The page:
TO POPE LEO X.
Luther writes submissively to the Pope, in whose justice and love of truth he seems to have implicit confidence. May 30, 1518.
Martin Luther, Augustinian monk, desires everlasting salvation to the Most Holy Father, Leo X.
I know, most holy father, that evil reports are being spread about me, some friends having vilified me to your Holiness, as if I were trying to belittle the power of the Keys and of the Supreme Pontiff, therefore I am being accused of being a heretic, a renegade, and a thousand other ill names are being hurled at me, enough to make my ears tingle and my eyes start in my head, but my one source of confidence is an innocent conscience. But all this is nothing new, for I am decorated with such marks of distinction in our own land, by those honorable and straightforward people who are themselves afflicted with the worst of consciences. But, most holy father, I must hasten to the point, hoping your Holiness will graciously listen to me, for I am as awkward as a child.
Some time ago the preaching of the apostolic jubilee of the Indulgences was begun, and soon made such headway that these preachers thought they could say what they wished, under the shelter of your Holiness’s name, alarming the people at such malicious, heretical lies being proclaimed to the derision of the spiritual powers. And, not satisfied with pouring out their venom, they have disseminated the little book in which their malicious lies are confirmed, binding the father confessors by oath to inculcate those lies upon their people. I shall not enlarge upon the disgraceful greed, which call never be satisfied, with which every syllable of this tiny book reeks. This is true, and no one can shut his eyes to the scandal, for it is manifest in the book. And they continue to lead the people
captive with their vain consolation, plucking, as the prophet Micah says, “their skin from off them, and their flesh from off their bones,” while they wallow in abundance themselves. They use your Holiness’s name to allay the uproar they cause, and threaten them with fire and sword, and the ignominy of being called heretics; nay, one can scarcely believe the wiles they use to cause confusion among the people. Complaints are universal as to the greed of the priests, while the power of the Keys and the Pope is being evil spoken of in Germany. And when I heard of such things I burned with zeal for the honor of Christ, or, if some will have it so, the young blood within me boiled; and yet I felt it did not behoove me to do anything in the matter except to draw the attention of some prelates to the abuses. Some acted upon the hint, but others derided it, and interpreted it in various ways. For the dread of your Holiness’s name, and the threat of being placed under the ban, was all-powerful. At length I thought it best not to be harsh, but oppose them by throwing doubts upon their doctrines,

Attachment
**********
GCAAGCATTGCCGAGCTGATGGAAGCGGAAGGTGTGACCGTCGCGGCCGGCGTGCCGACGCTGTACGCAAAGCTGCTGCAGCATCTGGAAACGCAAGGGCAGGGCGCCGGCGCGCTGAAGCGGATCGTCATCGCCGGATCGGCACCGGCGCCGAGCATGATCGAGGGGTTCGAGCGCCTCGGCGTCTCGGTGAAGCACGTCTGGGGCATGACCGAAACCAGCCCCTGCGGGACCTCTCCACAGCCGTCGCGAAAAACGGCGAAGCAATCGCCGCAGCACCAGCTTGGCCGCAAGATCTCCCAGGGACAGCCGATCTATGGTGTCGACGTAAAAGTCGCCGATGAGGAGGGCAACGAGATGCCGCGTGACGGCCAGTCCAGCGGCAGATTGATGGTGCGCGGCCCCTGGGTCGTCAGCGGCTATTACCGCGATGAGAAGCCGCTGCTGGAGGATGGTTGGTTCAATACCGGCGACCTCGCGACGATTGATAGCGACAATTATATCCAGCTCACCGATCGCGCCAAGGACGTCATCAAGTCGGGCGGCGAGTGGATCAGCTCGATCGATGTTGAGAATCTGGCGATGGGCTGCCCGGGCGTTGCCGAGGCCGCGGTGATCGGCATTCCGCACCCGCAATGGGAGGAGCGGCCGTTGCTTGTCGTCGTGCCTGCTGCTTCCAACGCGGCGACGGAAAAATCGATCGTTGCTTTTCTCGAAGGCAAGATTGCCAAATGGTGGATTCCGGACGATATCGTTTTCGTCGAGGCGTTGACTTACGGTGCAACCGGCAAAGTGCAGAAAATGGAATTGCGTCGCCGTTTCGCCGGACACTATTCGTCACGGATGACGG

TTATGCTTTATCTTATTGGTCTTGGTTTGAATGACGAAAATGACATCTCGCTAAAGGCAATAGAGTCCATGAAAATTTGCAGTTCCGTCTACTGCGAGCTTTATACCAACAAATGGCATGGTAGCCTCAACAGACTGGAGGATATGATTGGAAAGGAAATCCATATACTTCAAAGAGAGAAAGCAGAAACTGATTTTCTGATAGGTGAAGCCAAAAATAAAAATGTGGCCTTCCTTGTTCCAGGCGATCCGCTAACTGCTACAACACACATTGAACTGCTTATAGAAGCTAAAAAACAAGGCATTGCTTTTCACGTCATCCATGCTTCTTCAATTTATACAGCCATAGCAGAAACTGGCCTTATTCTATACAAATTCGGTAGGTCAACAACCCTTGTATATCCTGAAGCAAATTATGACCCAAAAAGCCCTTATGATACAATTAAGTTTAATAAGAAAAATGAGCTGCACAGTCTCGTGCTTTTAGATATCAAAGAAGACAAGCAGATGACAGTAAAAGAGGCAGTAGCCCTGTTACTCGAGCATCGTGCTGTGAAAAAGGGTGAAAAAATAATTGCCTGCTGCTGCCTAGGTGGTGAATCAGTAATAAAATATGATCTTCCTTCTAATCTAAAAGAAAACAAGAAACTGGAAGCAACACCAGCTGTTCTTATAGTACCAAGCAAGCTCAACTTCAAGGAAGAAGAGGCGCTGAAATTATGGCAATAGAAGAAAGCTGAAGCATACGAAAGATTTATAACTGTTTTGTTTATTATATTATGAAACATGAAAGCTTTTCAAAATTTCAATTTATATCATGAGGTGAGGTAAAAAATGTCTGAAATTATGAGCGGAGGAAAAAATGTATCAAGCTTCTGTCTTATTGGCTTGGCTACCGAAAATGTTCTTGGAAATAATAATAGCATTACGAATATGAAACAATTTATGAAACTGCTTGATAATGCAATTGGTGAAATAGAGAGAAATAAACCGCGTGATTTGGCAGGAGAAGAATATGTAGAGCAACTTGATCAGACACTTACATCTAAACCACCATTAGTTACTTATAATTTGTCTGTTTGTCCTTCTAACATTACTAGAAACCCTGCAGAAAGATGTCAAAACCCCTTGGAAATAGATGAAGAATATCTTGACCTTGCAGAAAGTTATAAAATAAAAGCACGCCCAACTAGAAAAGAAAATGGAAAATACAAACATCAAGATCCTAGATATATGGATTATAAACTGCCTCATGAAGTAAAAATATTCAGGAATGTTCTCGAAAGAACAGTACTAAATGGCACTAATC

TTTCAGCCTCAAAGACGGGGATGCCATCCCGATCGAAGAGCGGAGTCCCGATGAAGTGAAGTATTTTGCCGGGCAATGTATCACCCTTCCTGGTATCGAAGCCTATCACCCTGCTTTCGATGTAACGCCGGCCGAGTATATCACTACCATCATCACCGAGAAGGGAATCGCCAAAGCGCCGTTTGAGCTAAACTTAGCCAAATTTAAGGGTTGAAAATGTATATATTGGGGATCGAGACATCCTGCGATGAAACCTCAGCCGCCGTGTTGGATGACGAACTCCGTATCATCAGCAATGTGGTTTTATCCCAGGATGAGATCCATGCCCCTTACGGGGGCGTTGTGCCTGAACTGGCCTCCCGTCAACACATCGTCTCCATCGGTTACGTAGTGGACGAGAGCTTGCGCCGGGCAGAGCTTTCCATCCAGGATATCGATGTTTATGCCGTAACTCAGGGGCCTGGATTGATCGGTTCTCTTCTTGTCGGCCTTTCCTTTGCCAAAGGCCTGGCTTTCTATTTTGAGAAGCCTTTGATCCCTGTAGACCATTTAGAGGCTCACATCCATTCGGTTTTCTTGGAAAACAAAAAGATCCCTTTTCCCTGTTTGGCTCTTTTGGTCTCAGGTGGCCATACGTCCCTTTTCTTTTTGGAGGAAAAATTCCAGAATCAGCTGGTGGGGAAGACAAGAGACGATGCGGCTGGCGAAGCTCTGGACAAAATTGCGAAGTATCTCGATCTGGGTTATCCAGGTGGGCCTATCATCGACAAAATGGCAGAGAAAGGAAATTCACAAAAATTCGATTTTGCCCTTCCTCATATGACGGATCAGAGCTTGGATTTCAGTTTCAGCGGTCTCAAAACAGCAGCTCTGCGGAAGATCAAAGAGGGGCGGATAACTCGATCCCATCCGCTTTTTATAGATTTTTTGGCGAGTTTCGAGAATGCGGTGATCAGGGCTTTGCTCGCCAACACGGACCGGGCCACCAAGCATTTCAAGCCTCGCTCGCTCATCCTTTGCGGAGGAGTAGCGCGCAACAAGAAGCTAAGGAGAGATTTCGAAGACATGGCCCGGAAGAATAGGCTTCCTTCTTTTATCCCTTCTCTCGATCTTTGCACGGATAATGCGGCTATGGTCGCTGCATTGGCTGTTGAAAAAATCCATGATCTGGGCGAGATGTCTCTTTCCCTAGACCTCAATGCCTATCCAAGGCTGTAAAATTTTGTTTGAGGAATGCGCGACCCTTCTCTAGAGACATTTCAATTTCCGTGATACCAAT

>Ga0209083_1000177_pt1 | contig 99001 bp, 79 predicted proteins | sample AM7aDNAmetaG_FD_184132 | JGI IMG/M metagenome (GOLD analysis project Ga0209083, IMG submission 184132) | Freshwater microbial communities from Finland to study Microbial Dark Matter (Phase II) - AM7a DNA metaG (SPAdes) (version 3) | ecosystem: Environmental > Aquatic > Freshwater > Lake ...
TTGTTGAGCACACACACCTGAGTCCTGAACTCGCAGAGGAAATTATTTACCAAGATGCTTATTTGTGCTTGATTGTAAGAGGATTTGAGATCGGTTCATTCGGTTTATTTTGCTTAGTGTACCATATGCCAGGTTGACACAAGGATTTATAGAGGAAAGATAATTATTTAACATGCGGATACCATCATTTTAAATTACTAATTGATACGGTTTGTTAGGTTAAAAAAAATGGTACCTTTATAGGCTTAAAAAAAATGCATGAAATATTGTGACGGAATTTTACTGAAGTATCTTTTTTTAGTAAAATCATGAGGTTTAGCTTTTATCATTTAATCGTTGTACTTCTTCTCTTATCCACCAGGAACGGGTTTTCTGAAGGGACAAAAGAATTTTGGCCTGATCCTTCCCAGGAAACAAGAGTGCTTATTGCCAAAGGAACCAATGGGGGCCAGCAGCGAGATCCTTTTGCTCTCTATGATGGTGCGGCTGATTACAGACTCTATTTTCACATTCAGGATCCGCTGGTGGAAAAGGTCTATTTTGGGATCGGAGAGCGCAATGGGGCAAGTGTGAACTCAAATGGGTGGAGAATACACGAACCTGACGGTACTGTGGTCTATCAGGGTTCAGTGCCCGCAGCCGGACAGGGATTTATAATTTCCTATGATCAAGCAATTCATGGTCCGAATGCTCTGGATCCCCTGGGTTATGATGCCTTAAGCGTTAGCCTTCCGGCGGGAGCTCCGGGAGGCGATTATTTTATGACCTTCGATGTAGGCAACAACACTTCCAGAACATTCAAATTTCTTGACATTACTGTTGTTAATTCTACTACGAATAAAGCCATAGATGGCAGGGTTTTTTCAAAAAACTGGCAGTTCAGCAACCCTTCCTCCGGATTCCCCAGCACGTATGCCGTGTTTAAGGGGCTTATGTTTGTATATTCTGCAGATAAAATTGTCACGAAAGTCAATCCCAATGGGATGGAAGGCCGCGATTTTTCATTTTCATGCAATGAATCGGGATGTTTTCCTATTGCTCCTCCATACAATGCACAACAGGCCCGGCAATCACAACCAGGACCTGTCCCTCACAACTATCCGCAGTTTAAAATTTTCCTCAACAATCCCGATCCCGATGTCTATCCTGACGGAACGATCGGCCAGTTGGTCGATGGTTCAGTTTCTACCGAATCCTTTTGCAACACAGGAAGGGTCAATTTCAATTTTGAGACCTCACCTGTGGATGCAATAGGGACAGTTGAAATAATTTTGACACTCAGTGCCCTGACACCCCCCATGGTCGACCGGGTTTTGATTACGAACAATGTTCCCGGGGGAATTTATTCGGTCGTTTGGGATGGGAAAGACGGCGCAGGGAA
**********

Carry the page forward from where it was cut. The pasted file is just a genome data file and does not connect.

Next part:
preparatory to a disputation upon them. So I threw down the gauntlet to the learned by issuing my theses, and asking them to discuss them, either by word of mouth, or in writing, which is a well- known fact. From this, most holy father, has such a fire been kindled, that, to judge from the hue and cry, one would think the whole world had been set ablaze. And perhaps this is because I, through
your Holiness’s apostolic authority, am a doctor of theology, and they do not wish to admit that I am entitled, according to the usage of all universities in Christendom, openly to discuss, not only Indulgences, but many higher doctrines, such as Divine Power, Forgiveness, and Mercy. Now, what shall I do? I cannot retract, and I see what jealousy and hatred I have roused through the explanation of my theses. Besides, I am most unwilling to leave my corner only to hear harsh judgments against myself, but also because I am a stupid dunderhead in this learned age, and too ignorant to deal with such weighty matters. For, in these golden times, when the number of the learned is daily increasing, and arts and sciences are flourishing, not to speak of the Greek and Hebrew tongues, so that even a Cicero were he now alive would creep into a corner, although he never feared light and publicity,
sheer necessity alone drives me to cackle as a goose among swans. So, to reconcile my opponents if possible, and satisfy the expectations of many, I let in the light of day upon my thoughts, which you can see in my explanation of my propositions on Indulgences. I made them public that I might have the protection of your Holiness’s name, and find refuge beneath the shadow of your wings. So all may see from this how I esteem the spiritual power, and honour the dignity of the Keys. For, if I were such as they say, and had not held a public discussion on the subject, which every doctor is entitled to do, then assuredly his Serene Highness Frederick, Elector of Saxony, who is an ardent lover of Christian and apostolic truth, would not have suffered such a dangerous person in his University of Wittenberg.
And also, the beloved and learned doctors and magisters of our University, who cleave firmly to our religion, would certainly have expelled me from their midst. And is it not strange that my enemies not only try to convict me of sin and put me to shame, but also the Elector, and the whole University? Therefore, most holy father, I prostrate myself at your feet, placing myself and all I am and have at your disposal, to be dealt with as you see fit. My cause hangs on the will of your Holiness, by whose verdict I shall either save or lose my life. Come what may, I shall recognize the voice of your Holiness to be that of Christ, speaking through you. If I merit death, I do not refuse to die, for “the earth is the Lord’s,” and all that is therein, to whom be praise to all eternity! Amen.
May He preserve your Holiness to life eternal. MARTIN LUTHER, Augustinian.